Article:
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Identifying novel mechanisms of melanoma metastasis through embryonic melanoblast transcriptome analysis Open Access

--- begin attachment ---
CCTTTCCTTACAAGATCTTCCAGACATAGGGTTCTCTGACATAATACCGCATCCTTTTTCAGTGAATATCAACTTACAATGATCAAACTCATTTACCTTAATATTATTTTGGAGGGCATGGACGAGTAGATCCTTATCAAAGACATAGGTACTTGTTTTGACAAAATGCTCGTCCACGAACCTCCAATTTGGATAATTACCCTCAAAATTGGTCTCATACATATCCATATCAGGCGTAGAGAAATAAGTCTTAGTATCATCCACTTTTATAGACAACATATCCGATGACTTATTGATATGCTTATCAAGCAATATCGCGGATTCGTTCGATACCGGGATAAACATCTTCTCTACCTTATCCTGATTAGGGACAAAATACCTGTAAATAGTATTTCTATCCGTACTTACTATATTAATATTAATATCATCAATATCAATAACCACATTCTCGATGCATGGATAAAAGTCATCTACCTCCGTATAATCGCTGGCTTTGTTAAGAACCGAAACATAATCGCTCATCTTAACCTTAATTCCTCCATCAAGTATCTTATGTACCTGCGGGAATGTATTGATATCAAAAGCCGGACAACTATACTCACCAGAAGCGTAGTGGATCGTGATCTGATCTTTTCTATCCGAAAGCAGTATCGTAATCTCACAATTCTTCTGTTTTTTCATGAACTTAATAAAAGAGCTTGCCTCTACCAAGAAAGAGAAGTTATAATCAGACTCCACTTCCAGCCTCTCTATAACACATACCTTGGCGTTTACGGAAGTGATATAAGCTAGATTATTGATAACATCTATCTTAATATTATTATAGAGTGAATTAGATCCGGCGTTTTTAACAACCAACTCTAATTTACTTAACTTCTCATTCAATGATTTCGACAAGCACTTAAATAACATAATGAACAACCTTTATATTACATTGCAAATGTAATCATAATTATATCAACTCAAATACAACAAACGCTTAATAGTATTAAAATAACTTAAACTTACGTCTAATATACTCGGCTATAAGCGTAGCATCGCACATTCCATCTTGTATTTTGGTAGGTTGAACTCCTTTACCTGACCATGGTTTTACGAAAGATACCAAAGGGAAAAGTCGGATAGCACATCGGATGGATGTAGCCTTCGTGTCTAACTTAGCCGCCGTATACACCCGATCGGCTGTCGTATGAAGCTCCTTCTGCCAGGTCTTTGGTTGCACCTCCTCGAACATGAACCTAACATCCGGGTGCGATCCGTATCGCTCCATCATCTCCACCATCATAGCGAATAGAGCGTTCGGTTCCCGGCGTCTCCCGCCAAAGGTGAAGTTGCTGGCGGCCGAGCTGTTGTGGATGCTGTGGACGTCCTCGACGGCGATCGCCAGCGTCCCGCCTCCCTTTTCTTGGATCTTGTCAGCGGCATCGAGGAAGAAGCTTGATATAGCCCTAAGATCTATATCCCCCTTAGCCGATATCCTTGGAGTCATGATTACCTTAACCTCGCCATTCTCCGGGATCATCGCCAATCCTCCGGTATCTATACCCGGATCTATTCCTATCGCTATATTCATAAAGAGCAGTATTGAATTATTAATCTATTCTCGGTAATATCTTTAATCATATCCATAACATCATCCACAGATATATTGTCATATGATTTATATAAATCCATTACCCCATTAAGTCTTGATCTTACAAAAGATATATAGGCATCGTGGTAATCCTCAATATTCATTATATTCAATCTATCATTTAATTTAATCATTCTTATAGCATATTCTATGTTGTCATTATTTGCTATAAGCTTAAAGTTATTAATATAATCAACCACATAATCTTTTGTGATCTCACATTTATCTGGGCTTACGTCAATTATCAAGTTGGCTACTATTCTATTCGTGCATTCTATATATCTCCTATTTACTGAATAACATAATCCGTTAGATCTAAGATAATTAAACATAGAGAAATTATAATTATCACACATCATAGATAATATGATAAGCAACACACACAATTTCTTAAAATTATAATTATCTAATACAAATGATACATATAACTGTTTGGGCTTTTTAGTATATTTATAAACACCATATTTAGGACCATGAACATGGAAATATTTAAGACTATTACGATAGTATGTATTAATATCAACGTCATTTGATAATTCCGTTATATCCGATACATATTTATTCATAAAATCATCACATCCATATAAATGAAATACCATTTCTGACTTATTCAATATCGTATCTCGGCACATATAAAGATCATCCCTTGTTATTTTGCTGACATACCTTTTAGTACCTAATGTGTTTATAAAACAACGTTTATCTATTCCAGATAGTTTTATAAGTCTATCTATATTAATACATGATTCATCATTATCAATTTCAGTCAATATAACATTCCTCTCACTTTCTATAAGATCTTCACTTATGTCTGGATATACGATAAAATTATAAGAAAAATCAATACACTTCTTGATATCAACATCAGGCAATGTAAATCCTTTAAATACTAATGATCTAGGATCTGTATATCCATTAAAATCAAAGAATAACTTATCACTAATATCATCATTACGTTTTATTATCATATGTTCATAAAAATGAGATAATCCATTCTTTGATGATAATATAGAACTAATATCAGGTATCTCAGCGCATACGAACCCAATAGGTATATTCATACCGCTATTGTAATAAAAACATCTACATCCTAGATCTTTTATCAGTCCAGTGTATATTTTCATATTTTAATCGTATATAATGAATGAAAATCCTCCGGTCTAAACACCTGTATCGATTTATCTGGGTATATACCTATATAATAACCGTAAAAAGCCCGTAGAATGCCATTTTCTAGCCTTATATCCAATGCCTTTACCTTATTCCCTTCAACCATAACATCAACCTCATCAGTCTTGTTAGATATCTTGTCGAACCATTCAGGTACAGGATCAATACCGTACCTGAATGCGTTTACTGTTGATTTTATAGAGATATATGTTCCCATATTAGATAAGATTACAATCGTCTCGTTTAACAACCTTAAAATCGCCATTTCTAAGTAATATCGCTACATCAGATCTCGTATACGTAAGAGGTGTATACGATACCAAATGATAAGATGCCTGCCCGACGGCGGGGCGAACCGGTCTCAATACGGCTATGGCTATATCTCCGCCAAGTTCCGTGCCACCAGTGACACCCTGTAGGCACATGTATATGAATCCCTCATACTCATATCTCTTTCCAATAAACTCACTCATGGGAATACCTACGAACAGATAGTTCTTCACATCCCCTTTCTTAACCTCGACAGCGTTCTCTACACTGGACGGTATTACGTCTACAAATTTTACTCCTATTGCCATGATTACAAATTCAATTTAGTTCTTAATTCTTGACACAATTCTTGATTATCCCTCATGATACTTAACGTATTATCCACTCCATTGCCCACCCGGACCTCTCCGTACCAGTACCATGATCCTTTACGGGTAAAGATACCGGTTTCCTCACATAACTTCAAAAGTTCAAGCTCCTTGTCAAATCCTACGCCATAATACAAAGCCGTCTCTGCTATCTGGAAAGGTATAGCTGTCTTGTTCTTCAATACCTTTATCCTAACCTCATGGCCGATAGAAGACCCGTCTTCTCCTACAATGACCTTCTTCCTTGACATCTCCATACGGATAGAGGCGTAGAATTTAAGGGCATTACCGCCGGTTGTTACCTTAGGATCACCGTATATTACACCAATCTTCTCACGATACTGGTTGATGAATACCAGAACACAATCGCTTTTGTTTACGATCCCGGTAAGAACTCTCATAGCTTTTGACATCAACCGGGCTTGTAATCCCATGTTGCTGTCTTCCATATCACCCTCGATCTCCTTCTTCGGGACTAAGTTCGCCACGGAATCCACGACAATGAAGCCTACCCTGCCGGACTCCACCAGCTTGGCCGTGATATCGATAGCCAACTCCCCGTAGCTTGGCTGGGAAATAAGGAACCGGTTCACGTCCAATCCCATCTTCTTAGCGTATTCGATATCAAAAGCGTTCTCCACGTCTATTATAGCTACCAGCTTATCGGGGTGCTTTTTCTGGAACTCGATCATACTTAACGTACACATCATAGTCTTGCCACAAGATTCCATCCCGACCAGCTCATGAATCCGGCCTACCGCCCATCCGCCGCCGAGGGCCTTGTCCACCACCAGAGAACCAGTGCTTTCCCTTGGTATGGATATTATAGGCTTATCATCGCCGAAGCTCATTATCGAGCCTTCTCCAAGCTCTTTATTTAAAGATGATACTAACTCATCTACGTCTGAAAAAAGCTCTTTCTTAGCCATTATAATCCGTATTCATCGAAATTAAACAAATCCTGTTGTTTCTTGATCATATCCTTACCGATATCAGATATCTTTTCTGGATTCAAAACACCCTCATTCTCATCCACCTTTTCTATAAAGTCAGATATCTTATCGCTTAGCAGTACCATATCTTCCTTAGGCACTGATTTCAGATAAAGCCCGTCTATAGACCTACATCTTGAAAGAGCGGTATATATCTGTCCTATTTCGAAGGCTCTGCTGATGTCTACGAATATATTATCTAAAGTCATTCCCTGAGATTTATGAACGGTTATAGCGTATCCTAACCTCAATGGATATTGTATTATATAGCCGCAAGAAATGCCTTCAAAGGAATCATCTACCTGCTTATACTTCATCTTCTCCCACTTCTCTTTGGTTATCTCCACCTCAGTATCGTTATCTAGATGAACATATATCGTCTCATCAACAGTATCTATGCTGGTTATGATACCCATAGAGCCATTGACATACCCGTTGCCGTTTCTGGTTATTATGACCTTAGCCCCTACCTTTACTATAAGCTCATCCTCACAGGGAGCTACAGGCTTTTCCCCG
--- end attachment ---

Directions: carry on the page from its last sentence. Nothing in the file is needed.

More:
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The enhanced ability of melanoma cells to metastasize is reminiscent of the innate propensity of melanoblasts to migrate to distant sites during embryonic development - from the neural crest to their eventual niche in the skin. Once transformed, melanoma cells mimic migratory and growth capabilities similar to those of embryonic melanoblasts. This putative relationship between tumorigenesis and developmental processes was first suggested by Rudolf Virchow more than 150 years ago. While this theory is largely unproven, there are mechanistic links between the processes regulating development and malignancy. Here we investigate this age-old puzzle using a mouse model with melanocyte-specific Green Fluorescent Protein (GFP) expression for the capture and sequencing of embryonic melanoblasts. We have, for the first time, isolated and sequenced the transcriptomes of murine embryonic melanoblasts at several key representative developmental stages. To uncover the overall classes of gene expression and to identify and characterize genesets whose expression is common and equally important to melanomagenic and developmental processes, a heat-map of the top 1000 most variable developmental genes was generated, and then shortlisted based on compared levels of expression in human and mouse metastatic melanomas, and on the relationship with melanoma patient survival data. By integrating bioinformatics and functional data we have devised a novel cross-species Multi-dimensional Embryonic-onco-Genomics Analyses (MEGA) approach. We show that late stage melanomas reactivate genes -which we refer to as metafetal genes- that are used during embryonic development to achieve a more aggressive metastatic phenotype. One such identified gene, encoding KDEL (Lys-Asp-Glu-Leu) endoplasmic reticulum (ER) protein retention receptor 3 (KDELR3), was highly expressed in advanced mouse melanomas relative to normal skin or to benign nevi. We confirmed this in human melanoma by showing that this metafetal gene was expressed at high levels in metastatic patient samples relative to benign lesions, and also predicted patient survival. Next, we determined the consequences of RNAi-based knockdown on experimental metastasis in mouse models. We validated the functional significance in human and mouse melanomas by showing that this KDELR3 plays a key role in melanoma metastasis through adaptation to chronic ER stress for survival by modulating the unfolded protein response (UPR) and autophagic components, which can be therapeutically targeted. Our study identifies key hardwired pathways associated with melanocyte development that can be co-opted by opportunistic metastatic melanoma cells. This approach offers a novel perspective on melanoma therapeutics and intervention and offers both mechanistic as well as prognostic insights into our understanding of this fatal disease.

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